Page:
Batten was born in Rotorua, New Zealand, on September 15, 1909, to a
modest dentist's family. From her earliest days, Jean seemed
predestined to become a great aviator. In a seemingly serendipitous
act, Batten's mother pinned a photo of the famous French pilot
on the wall next to Jean's crib.
Jean was an excellent student. She won several academic prizes and
was a gifted pianist. During her teenage years, she developed into
an extremely attractive woman, but she often appeared quite aloof.
As Mackersey noted, Jean was "a loner: a highly intelligent,
solitary person whom few could warm to."
Jean and her mother Ellen had a close bond, partly brought about by
living with her mother after her parents had separated. Her mother
was an early feminist and influenced her daughter dramatically,
passing along her extreme independence and strong-willed nature.
Batten became particularly interested in flight when
Charles Lindbergh crossed the
Atlantic in 1927. She was also inspired by Charles Kingsford-Smith's
the following year. By 1929, she was so anxious to fly that she
convinced her mother to approach Kingsford-Smith and persuade him to
take her up in his plane, the Southern Cross. Jean flew high above
Sydney, Australia, with "Smithy," and from then on, there was no
turning back. She was determined to become a top-notch pilot. Her
mother, wanting to give her daughter the best opportunities, decided
to move to London, one of the era's great aviation centres.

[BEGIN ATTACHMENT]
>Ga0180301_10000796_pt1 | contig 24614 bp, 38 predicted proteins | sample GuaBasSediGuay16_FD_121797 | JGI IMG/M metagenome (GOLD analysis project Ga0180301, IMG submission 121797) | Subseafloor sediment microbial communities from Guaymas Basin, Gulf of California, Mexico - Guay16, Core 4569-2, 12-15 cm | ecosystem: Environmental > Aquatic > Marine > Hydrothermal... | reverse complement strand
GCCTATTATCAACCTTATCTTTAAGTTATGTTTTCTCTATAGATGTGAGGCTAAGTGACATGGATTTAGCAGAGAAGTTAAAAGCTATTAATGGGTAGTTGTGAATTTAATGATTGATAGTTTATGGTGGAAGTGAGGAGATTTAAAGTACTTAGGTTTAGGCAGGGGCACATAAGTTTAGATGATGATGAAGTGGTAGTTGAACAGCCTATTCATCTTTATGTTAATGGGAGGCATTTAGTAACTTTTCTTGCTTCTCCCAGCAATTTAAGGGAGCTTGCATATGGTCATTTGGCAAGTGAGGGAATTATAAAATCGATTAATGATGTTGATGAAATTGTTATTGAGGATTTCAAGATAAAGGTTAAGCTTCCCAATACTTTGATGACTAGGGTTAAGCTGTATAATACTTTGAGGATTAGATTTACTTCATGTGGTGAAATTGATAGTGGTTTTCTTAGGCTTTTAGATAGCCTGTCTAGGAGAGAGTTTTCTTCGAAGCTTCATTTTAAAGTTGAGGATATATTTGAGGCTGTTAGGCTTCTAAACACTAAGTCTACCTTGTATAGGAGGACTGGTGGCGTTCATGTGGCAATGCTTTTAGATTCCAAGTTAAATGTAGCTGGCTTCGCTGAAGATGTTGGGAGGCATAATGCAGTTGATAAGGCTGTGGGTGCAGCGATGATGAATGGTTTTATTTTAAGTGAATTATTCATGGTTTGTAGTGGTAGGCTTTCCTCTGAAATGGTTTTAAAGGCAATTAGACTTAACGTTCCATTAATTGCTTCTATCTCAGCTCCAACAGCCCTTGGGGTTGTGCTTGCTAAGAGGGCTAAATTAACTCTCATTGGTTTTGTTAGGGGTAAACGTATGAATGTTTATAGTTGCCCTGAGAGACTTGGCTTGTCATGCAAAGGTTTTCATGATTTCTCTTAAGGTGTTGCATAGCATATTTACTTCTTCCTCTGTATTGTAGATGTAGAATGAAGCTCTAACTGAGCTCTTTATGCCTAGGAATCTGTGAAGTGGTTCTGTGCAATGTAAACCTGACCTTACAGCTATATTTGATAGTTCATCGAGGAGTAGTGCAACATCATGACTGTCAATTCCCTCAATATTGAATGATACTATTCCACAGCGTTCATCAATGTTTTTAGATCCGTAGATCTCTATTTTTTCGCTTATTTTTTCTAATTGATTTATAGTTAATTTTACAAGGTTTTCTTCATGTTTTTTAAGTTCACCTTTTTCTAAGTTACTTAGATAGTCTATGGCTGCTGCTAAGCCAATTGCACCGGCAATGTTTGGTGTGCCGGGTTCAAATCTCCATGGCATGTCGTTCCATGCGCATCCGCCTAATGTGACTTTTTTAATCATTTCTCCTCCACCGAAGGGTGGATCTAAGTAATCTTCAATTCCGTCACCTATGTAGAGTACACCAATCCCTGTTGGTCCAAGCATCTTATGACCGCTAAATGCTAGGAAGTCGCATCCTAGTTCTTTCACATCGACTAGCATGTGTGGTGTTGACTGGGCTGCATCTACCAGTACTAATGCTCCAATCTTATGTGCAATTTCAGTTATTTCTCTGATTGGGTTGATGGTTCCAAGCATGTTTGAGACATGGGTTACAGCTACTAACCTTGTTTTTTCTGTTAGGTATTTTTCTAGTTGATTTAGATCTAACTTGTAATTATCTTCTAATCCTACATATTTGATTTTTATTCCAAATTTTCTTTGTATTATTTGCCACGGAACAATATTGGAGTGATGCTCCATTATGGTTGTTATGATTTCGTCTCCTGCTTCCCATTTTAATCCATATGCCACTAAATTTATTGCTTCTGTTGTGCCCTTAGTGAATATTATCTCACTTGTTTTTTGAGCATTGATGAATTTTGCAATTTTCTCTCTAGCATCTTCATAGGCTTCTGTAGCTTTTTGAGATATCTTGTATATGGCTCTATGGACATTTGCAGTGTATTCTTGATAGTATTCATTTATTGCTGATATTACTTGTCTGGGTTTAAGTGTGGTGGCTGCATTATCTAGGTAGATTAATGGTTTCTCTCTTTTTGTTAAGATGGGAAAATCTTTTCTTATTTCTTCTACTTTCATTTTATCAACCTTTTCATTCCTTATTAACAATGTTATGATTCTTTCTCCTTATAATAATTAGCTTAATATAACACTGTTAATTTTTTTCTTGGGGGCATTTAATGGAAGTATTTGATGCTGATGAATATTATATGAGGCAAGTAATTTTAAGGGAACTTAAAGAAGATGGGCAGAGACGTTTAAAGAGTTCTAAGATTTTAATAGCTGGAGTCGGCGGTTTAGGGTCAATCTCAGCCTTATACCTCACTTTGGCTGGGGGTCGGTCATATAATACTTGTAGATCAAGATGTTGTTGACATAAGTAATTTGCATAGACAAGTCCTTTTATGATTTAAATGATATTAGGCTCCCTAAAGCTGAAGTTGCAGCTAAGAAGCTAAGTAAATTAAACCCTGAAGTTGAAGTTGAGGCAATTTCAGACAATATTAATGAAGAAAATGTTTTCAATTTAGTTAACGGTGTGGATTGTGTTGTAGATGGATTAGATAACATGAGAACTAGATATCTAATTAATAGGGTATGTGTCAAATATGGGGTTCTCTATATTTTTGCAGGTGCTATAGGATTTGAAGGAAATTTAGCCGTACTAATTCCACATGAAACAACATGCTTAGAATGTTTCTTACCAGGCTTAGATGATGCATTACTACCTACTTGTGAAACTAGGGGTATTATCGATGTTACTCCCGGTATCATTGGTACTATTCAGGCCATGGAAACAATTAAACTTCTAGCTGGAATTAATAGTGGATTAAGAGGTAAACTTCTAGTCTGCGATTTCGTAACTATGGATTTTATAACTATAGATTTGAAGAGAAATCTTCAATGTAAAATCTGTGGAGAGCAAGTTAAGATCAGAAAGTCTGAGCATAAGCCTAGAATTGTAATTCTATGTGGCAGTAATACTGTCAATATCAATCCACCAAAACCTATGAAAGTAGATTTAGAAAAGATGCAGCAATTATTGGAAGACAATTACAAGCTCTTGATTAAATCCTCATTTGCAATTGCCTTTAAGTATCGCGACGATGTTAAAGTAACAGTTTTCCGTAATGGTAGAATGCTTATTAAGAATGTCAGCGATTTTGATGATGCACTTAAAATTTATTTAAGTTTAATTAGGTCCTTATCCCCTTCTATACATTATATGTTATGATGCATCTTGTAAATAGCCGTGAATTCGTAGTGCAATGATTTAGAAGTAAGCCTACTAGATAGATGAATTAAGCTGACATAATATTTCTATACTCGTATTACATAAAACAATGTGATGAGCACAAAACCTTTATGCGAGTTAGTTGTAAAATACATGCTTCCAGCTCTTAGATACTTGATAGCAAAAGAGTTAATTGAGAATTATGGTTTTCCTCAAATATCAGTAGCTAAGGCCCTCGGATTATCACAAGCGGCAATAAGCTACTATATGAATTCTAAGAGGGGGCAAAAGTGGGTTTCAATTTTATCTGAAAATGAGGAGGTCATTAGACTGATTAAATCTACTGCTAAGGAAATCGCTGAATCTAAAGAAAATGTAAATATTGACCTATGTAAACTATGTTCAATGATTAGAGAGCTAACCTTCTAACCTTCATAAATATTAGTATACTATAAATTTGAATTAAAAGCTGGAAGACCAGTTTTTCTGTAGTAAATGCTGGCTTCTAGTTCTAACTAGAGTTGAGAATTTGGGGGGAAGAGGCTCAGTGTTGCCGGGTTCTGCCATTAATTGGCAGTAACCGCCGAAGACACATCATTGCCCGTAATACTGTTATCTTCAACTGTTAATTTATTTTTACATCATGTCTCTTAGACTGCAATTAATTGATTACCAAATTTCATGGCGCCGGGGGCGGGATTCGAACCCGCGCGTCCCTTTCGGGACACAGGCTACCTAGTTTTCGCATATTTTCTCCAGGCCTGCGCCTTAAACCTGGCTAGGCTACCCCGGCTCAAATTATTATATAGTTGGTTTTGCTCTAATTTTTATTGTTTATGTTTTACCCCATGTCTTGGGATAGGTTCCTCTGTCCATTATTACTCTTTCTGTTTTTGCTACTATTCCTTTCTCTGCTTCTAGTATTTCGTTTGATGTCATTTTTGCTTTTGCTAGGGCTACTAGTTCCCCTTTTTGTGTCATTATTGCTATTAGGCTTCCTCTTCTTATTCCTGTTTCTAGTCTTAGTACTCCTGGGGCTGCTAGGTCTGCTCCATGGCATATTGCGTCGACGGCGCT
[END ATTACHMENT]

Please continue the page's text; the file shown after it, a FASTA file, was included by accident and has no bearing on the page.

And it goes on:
Jean earned her individual pilot's license in London in December
1930. Her immediate goal was to break the solo flight record from
England to Australia that aviator Amy Johnson had established
earlier that year. The only problem was that she needed a plane.
Because she did not have enough money to buy her own aircraft, she
decided to try to attract a corporate sponsor. But without a
commercial pilot's license, her chances were slim. Furthermore, Jean
did not have the $500 needed to secure a commercial certificate.
Fortunately for her, a young New Zealand pilot named Fred Truman,
the first of many suitors, gave her the money. It was his life
savings. Batten remained romantically involved with Truman just long
enough to get her license and then ended the relationship. She
quickly became involved with another man, an Englishman named Victor
Doree, who gave her the money to purchase her first plane, a bi-wing de Havilland Gipsy Moth.
Batten finally took off in pursuit of Amy Johnson's 20-day